In Bilbao, there is an Argentinian bakery that sells alfajores – buttery, shortbread-y cookies filled with a thick layer of dulce de leche and dusted with confectioners sugar. Some are finished with sprinkles, shaved coconut or pistachios. Some are dipped in chocolate. All: seriously delicious. From the first time I tasted one, I knew that they would have to make an appearance on mi blog.
After a hectic couple of weeks during which I learned a ton (like the perfect way to cook cochinillo, or suckling baby pig), the restaurant is closed for two weeks of vacation. One of my Argentinian coworkers traveled home for the break and I insisted that he hit up his granny for her alfajores recipe. I was planning on waiting to publish this post until he returned with said recipe… but then I got anxious and scoured the interwebs for a recipe to share with you all.
During my days off, I’ve had time to bake up trays and trays of glorious alfajores, sprinkled with pistachios and shaved coconut and sea salt (obvies) and this wild, strawberry sugar I found … and dipped in dark chocolate (again, obvies).
Between these trays of alfajores, we went on a hike to San Juan de Gaztelugatxe , a 10th century hermitage near Bakio, a beach town outside of Bilbao. According to the post-10th century informational panel outside of the hermitage, fishermen and their families make pilgrimages to the hermitage every fall to ask old Saint John for a good fishing season.
Back to the sweets: today we’re baking alfajores AND making our own dulce de leche. And we should be eating them like they do in Argentina – with a cortado (espresso with a splash of hot milk). Cocinamos!
1/2 cup sugar
1 egg plus one yolk
1 teaspoon vanilla
2 cups flour
1 cup cornstarch
1 teaspoon baking powder
1-2 cups dulce de leche (recipe below)
Suggested toppings: confectioners sugar, pistachios, shaved coconut, sea salt … get cray!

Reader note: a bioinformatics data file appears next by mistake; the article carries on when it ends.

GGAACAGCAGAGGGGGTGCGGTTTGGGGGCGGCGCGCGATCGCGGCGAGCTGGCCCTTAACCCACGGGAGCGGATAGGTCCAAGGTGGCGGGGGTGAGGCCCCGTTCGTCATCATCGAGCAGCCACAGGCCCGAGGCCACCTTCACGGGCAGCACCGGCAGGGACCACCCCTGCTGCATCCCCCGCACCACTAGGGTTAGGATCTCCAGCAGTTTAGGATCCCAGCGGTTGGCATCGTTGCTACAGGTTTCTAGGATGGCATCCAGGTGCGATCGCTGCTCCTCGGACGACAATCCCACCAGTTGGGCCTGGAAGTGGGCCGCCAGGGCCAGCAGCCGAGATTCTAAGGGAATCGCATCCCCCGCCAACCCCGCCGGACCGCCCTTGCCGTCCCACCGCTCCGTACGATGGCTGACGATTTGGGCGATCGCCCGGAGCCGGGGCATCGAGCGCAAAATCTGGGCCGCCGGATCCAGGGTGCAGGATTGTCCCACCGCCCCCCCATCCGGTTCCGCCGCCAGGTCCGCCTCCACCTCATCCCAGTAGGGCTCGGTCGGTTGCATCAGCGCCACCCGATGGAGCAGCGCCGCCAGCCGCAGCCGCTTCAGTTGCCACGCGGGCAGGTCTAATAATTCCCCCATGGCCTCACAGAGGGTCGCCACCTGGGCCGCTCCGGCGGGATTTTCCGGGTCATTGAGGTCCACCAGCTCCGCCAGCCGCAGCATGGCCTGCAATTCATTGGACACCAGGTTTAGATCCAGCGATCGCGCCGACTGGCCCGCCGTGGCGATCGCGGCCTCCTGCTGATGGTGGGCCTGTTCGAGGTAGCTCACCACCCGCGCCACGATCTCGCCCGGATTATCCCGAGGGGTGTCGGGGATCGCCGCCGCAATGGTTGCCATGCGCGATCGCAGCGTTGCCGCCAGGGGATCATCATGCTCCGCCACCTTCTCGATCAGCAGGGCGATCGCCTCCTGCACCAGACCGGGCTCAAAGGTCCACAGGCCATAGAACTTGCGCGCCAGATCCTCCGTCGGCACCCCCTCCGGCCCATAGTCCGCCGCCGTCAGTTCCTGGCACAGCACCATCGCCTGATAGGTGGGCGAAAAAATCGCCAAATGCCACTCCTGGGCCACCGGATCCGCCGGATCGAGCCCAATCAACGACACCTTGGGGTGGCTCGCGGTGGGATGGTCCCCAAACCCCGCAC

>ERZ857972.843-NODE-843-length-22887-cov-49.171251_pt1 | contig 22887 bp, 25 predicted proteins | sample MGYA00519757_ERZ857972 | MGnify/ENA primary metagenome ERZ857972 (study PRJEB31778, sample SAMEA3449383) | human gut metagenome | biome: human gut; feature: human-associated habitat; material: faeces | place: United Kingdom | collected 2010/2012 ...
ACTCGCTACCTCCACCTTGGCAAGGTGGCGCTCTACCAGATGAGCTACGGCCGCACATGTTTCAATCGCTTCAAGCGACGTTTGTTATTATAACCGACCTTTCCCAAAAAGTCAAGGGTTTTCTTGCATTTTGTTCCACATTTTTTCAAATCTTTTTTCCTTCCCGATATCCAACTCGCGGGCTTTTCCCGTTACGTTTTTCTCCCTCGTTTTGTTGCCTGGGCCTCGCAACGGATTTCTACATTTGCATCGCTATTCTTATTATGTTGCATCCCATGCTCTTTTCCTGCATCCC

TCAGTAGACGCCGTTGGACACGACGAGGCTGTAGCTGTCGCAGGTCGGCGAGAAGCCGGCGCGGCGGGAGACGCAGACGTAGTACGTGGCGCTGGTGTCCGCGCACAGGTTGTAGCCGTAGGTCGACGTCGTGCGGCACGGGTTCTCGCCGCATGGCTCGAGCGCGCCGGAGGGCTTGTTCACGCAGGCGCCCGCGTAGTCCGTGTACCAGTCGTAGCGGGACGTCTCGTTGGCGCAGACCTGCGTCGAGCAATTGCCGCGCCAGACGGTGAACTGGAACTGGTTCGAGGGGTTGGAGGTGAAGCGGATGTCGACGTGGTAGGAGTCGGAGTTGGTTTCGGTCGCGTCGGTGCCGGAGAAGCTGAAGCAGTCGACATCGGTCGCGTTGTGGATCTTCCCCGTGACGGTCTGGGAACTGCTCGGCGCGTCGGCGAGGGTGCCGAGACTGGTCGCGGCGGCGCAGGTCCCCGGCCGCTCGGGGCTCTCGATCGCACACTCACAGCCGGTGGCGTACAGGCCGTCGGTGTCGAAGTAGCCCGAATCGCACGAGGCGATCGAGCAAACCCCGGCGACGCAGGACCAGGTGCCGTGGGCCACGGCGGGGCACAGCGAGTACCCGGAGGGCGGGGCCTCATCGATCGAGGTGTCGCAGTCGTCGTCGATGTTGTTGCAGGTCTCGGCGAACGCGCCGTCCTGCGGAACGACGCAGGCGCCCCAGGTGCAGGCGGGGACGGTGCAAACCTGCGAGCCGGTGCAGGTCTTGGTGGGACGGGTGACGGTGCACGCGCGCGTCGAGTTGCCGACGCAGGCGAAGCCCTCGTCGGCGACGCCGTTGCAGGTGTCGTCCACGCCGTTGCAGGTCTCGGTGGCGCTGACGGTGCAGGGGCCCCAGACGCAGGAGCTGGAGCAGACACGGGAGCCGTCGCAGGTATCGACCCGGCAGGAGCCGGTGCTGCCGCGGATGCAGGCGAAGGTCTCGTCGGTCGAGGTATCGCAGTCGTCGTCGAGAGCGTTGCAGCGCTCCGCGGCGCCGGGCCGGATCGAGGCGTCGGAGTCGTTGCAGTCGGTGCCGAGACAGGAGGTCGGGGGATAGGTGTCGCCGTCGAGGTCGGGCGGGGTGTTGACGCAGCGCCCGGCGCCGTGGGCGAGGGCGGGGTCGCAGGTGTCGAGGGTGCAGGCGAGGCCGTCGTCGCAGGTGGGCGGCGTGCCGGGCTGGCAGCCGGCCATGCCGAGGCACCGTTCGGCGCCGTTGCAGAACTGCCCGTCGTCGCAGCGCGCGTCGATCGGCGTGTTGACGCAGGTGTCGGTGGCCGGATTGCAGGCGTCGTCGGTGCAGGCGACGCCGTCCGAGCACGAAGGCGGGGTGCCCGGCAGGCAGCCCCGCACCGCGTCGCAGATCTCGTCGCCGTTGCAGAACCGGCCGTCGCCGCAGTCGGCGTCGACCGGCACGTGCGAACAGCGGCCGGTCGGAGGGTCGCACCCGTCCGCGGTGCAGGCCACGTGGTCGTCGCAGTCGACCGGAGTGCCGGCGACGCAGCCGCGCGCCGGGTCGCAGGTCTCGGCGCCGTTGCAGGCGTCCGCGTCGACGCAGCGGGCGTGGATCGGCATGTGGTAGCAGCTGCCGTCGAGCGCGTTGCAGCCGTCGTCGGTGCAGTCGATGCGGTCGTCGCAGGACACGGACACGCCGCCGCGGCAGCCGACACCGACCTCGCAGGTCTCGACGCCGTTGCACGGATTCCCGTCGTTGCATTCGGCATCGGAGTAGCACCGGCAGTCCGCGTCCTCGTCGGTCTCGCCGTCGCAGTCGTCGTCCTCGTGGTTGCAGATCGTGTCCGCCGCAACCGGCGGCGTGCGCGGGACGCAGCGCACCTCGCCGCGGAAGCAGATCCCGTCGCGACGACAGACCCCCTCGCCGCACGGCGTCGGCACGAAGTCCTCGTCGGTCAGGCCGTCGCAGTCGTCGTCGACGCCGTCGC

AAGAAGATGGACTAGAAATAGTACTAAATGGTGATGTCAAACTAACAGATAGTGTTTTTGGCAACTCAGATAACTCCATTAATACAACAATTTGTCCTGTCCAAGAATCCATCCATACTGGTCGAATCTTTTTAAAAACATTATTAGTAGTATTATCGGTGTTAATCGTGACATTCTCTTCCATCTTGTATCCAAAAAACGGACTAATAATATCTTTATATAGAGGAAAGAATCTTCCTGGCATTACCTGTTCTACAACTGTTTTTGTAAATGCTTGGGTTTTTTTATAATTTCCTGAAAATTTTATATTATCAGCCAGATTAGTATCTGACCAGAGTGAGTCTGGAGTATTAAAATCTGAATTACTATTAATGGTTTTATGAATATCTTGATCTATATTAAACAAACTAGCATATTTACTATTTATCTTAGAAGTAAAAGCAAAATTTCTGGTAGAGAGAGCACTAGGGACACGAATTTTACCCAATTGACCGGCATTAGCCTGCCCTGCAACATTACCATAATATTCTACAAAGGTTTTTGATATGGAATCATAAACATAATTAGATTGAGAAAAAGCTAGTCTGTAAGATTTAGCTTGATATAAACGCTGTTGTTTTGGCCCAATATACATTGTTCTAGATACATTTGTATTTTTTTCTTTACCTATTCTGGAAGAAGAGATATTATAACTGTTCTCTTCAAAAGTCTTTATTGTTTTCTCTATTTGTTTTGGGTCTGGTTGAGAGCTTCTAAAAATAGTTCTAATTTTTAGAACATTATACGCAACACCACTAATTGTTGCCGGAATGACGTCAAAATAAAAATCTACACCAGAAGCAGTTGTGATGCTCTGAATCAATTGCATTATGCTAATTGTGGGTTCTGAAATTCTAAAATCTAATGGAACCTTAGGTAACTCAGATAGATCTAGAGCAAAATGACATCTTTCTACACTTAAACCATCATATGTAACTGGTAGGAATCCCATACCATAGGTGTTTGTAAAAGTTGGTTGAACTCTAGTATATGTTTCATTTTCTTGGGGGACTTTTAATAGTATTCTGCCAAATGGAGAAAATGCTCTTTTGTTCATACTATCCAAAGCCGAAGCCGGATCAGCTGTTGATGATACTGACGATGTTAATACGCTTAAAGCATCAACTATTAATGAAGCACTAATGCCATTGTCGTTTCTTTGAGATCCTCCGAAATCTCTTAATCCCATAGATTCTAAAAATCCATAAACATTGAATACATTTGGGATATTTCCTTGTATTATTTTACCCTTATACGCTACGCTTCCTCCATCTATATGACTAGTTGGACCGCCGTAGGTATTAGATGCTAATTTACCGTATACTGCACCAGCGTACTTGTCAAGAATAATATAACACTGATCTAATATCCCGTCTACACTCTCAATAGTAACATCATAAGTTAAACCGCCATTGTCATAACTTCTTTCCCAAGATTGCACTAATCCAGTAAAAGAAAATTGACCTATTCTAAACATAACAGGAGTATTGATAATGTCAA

First, blend the butter and sugar. Add the egg plus yolk and vanilla and beat over medium speed until incorporated. In a separate bowl, mix the flour, cornstarch and baking powder. Combine the flour mixture with the butter mixture and continue mixing until it forms a consistent dough.
Remove the dough from the mixer and divide the dough into two balls. Wrap the balls in plastic wrap and refrigerate for at least half an hour or overnight.
Preheat the oven to 350 degrees Fahrenheit. Unwrap the dough and roll it out onto a floured surface. Roll the dough out to about 1/4 inch thickness, then cut with a small round cutter (or a glass). Note: you can make dough thinner or thicker, depending on your preference. Repeat the rolling and cutting until you have used all the dough. Place the cookies on a parchment-paper lined cookie sheet, and bake for 15 minutes, or until the edges start to brown.
Let the cookies cool and then put of generous schmear of dulce de leche on one cookie, and top with another cookie. Press together. Sprinkle on toppings and finish with confectioners sugar.
Dulce de leche
One can of condensed milk (size: how much dulce de leche do you want?)
Fill a large pot with water. Submerge can, bring to boil. Lower heat and cover. Boil for two hours. Drain water. LET COOL. Then open. DO NOT POKE HOLES IN THE CAN! Ok, maybe you can, because apparently some people do for fear of explosion, but I did not poke holes and there were no explosions.